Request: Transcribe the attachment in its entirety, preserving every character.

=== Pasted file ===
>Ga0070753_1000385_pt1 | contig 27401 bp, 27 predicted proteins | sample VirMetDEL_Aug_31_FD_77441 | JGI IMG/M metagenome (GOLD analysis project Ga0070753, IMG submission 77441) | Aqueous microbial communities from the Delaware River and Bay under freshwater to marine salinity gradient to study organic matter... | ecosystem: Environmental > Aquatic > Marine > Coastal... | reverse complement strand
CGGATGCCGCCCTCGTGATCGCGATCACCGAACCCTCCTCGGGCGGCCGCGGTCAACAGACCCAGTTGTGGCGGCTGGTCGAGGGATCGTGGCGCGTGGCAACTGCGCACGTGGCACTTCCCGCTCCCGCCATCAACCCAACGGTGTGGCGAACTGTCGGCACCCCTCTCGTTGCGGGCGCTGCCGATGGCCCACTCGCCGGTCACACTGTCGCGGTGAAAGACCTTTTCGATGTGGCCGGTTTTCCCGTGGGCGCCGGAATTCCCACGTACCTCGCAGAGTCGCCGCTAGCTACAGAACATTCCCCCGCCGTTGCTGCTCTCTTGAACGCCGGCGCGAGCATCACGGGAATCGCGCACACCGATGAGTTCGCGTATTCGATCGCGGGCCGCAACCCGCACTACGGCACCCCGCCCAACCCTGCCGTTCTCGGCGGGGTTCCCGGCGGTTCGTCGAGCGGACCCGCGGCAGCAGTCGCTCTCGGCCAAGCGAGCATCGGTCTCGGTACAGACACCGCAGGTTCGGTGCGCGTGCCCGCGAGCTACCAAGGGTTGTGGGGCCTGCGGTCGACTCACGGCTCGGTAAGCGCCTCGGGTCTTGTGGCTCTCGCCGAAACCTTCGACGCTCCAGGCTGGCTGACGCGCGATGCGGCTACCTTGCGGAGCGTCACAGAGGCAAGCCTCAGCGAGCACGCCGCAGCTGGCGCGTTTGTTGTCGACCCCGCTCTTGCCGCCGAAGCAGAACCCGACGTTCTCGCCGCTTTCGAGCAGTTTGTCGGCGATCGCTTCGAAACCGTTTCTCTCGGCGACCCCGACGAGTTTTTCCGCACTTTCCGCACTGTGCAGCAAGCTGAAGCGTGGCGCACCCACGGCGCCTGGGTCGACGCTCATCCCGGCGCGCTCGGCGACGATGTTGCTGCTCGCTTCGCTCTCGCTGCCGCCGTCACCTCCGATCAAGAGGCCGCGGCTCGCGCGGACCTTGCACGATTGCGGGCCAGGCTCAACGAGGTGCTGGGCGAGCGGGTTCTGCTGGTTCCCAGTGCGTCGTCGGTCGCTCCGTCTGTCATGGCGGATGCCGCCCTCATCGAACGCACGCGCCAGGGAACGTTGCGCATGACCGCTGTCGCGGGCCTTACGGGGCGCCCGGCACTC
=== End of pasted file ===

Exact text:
>Ga0070753_1000385_pt1 | contig 27401 bp, 27 predicted proteins | sample VirMetDEL_Aug_31_FD_77441 | JGI IMG/M metagenome (GOLD analysis project Ga0070753, IMG submission 77441) | Aqueous microbial communities from the Delaware River and Bay under freshwater to marine salinity gradient to study organic matter... | ecosystem: Environmental > Aquatic > Marine > Coastal... | reverse complement strand
CGGATGCCGCCCTCGTGATCGCGATCACCGAACCCTCCTCGGGCGGCCGCGGTCAACAGACCCAGTTGTGGCGGCTGGTCGAGGGATCGTGGCGCGTGGCAACTGCGCACGTGGCACTTCCCGCTCCCGCCATCAACCCAACGGTGTGGCGAACTGTCGGCACCCCTCTCGTTGCGGGCGCTGCCGATGGCCCACTCGCCGGTCACACTGTCGCGGTGAAAGACCTTTTCGATGTGGCCGGTTTTCCCGTGGGCGCCGGAATTCCCACGTACCTCGCAGAGTCGCCGCTAGCTACAGAACATTCCCCCGCCGTTGCTGCTCTCTTGAACGCCGGCGCGAGCATCACGGGAATCGCGCACACCGATGAGTTCGCGTATTCGATCGCGGGCCGCAACCCGCACTACGGCACCCCGCCCAACCCTGCCGTTCTCGGCGGGGTTCCCGGCGGTTCGTCGAGCGGACCCGCGGCAGCAGTCGCTCTCGGCCAAGCGAGCATCGGTCTCGGTACAGACACCGCAGGTTCGGTGCGCGTGCCCGCGAGCTACCAAGGGTTGTGGGGCCTGCGGTCGACTCACGGCTCGGTAAGCGCCTCGGGTCTTGTGGCTCTCGCCGAAACCTTCGACGCTCCAGGCTGGCTGACGCGCGATGCGGCTACCTTGCGGAGCGTCACAGAGGCAAGCCTCAGCGAGCACGCCGCAGCTGGCGCGTTTGTTGTCGACCCCGCTCTTGCCGCCGAAGCAGAACCCGACGTTCTCGCCGCTTTCGAGCAGTTTGTCGGCGATCGCTTCGAAACCGTTTCTCTCGGCGACCCCGACGAGTTTTTCCGCACTTTCCGCACTGTGCAGCAAGCTGAAGCGTGGCGCACCCACGGCGCCTGGGTCGACGCTCATCCCGGCGCGCTCGGCGACGATGTTGCTGCTCGCTTCGCTCTCGCTGCCGCCGTCACCTCCGATCAAGAGGCCGCGGCTCGCGCGGACCTTGCACGATTGCGGGCCAGGCTCAACGAGGTGCTGGGCGAGCGGGTTCTGCTGGTTCCCAGTGCGTCGTCGGTCGCTCCGTCTGTCATGGCGGATGCCGCCCTCATCGAACGCACGCGCCAGGGAACGTTGCGCATGACCGCTGTCGCGGGCCTTACGGGGCGCCCGGCACTC